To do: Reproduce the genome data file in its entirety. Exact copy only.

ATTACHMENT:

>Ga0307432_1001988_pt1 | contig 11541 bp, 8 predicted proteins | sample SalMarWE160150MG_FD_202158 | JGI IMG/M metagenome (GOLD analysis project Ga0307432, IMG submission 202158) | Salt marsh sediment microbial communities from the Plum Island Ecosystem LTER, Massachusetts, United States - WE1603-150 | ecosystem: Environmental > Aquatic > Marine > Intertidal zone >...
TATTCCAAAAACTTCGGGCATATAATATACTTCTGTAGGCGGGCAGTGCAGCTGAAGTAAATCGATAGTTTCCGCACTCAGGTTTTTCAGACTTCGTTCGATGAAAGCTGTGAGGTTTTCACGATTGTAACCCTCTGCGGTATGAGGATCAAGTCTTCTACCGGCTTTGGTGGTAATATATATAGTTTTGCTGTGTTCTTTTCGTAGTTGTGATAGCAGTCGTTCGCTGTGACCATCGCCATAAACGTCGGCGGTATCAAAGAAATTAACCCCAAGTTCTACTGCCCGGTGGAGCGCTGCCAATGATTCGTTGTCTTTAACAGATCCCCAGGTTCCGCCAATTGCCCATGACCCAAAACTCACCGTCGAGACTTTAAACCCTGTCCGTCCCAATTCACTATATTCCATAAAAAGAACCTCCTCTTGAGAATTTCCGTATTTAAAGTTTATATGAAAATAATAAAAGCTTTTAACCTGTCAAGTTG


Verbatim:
>Ga0307432_1001988_pt1 | contig 11541 bp, 8 predicted proteins | sample SalMarWE160150MG_FD_202158 | JGI IMG/M metagenome (GOLD analysis project Ga0307432, IMG submission 202158) | Salt marsh sediment microbial communities from the Plum Island Ecosystem LTER, Massachusetts, United States - WE1603-150 | ecosystem: Environmental > Aquatic > Marine > Intertidal zone >...
TATTCCAAAAACTTCGGGCATATAATATACTTCTGTAGGCGGGCAGTGCAGCTGAAGTAAATCGATAGTTTCCGCACTCAGGTTTTTCAGACTTCGTTCGATGAAAGCTGTGAGGTTTTCACGATTGTAACCCTCTGCGGTATGAGGATCAAGTCTTCTACCGGCTTTGGTGGTAATATATATAGTTTTGCTGTGTTCTTTTCGTAGTTGTGATAGCAGTCGTTCGCTGTGACCATCGCCATAAACGTCGGCGGTATCAAAGAAATTAACCCCAAGTTCTACTGCCCGGTGGAGCGCTGCCAATGATTCGTTGTCTTTAACAGATCCCCAGGTTCCGCCAATTGCCCATGACCCAAAACTCACCGTCGAGACTTTAAACCCTGTCCGTCCCAATTCACTATATTCCATAAAAAGAACCTCCTCTTGAGAATTTCCGTATTTAAAGTTTATATGAAAATAATAAAAGCTTTTAACCTGTCAAGTTG